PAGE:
I was woken some time later by the sound of the flap in the door clanging open, and the words “Oi! You! Get up, your parents are here” being barked through. I assumed, as did my cellmate, that as he had been here longer than me, it was his parents, and he got up to leave. However, it turned out his folks gave less of a fuck about him than mine did about me.
“Not you” shouted the kindly policeman, “you!” It was directed at me.
I mentioned earlier that they had taken my shoes and my belt; the reason I was wearing a belt that day was because I was wearing a pair of grey canvas trousers with a popper button (I know, cool, right?) which had a nasty habit of unpopping at inopportune moments. This, of course, transpired to be one such moment.
As I stood up, I failed to notice the popper had performed its usual trick, leading me to literally fall over my trousers which had, in true slap-stick style, plummeted to around my ankles. Lord only knows what the police must have thought I was doing with my cellmate….
Into the interview room, where I was met with understandably frosty glares from my parents. I was released with a caution, the only thing my mother saying on the drive home was “Well, you’ll never get a job now”. The subject was never mentioned again, and I have a sneaking suspicion that this might be the first time my brother has ever found about this (although I might have told him during a drinking session sometime).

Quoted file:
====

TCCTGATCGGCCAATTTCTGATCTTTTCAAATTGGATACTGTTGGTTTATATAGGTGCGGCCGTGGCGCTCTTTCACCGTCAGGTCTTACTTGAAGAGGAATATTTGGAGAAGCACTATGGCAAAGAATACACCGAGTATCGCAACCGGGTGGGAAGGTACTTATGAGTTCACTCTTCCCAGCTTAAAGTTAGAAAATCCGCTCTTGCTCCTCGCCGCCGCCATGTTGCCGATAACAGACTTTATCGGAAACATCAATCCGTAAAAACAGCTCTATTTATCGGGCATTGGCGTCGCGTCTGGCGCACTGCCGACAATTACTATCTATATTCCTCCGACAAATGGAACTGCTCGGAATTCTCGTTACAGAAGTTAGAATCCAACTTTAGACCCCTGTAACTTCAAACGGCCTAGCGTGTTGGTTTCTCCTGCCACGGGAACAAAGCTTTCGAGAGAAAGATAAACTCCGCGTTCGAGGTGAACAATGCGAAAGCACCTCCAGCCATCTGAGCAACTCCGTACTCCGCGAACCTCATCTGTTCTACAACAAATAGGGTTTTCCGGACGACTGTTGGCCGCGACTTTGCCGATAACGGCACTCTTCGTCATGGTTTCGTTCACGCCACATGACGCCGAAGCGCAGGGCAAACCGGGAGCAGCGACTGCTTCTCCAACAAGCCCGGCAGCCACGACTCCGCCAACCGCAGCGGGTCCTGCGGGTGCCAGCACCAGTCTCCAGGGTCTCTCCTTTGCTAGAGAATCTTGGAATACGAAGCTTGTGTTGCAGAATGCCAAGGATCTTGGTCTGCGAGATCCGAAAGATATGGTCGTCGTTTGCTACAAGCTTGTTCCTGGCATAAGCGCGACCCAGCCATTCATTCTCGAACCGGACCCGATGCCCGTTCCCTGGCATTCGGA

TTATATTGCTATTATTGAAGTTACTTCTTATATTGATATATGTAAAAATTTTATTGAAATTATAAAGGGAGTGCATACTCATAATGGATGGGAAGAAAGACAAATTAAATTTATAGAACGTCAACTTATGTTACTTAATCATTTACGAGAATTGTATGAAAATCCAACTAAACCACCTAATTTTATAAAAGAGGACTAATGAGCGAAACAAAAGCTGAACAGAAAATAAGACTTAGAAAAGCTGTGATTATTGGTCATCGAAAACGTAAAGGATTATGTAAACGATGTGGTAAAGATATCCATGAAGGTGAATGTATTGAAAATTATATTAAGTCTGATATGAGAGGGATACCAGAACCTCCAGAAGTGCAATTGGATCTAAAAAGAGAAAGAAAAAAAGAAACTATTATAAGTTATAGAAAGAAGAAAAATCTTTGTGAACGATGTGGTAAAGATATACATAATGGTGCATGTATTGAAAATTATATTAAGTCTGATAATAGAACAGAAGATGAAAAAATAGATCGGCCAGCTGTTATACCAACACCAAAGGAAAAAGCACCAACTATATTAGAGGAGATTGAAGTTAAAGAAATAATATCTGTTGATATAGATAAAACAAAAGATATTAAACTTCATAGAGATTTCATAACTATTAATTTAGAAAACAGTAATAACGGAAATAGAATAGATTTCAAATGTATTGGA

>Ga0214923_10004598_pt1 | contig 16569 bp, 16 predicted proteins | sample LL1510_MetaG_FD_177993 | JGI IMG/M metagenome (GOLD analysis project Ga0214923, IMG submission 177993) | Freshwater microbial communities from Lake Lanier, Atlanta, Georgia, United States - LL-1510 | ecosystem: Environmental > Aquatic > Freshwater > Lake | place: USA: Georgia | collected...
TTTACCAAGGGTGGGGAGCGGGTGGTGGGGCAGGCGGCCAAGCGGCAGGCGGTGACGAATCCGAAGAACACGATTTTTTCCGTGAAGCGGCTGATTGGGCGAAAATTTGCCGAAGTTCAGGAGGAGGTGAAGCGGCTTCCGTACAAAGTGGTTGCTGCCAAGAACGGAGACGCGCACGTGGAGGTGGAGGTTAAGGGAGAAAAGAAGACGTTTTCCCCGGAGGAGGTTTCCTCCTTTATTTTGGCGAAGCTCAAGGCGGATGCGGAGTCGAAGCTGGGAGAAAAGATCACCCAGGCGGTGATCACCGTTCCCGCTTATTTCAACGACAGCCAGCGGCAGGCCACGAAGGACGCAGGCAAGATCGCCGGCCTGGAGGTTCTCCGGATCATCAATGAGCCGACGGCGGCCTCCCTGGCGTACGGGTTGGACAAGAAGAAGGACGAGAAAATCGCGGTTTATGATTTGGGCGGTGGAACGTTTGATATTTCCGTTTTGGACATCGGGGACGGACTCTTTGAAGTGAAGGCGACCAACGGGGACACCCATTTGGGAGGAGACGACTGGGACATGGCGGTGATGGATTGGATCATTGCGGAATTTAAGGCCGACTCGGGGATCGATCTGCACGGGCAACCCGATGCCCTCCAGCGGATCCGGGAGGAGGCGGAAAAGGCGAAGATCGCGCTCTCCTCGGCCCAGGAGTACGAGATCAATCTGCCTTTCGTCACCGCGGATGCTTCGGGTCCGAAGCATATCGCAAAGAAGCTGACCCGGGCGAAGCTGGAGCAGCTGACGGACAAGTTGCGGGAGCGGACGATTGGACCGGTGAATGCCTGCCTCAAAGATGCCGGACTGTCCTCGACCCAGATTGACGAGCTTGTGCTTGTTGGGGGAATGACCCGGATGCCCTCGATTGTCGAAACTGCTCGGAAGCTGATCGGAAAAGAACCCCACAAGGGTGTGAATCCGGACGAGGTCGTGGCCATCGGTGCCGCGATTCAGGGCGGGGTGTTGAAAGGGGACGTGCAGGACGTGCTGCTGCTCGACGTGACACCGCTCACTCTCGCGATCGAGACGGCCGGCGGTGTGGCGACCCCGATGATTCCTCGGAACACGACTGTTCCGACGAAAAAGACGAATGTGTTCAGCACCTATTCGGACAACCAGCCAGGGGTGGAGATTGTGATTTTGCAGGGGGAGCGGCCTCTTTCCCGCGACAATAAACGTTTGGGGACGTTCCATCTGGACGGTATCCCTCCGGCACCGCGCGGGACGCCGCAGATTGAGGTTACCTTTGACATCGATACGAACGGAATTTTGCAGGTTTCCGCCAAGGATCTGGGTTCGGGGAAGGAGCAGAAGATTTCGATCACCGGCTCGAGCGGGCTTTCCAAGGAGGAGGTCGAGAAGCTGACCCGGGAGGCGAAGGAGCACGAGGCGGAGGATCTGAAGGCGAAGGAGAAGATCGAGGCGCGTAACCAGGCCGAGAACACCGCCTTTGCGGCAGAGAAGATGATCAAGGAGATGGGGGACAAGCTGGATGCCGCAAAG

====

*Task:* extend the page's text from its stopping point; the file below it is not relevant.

It was not until several years later that I ever discussed the events of that day with my parents. Luckily we can laugh about it now, although I am always disappointed that, bearing in mind the identity of store from which I had stolen, this old, slightly adapted, joke didn’t happen on that day:
I had a phone call yesterday.
“Hello?” I said.
“Hello. This is Dominic from Littlewoods”
“Littlewoods? Oh God thank you thank you thank you! I’ve won the football pools!! I’m rich! Rich! Rich!!!!”
“Er…no….we’ve just caught your son shoplifting.”
We’ll save the trip to Norway for next time. To finish off with, a song which perhaps goes some way to explaining the reason I stole that day, a jealousy of those who seemed to get everything they wanted with minimum effort, and the last of the singles I bought (yes, bought) in this chunk of 1985:
Dire Straits -Money For Nothing
Or I could just blame Pete.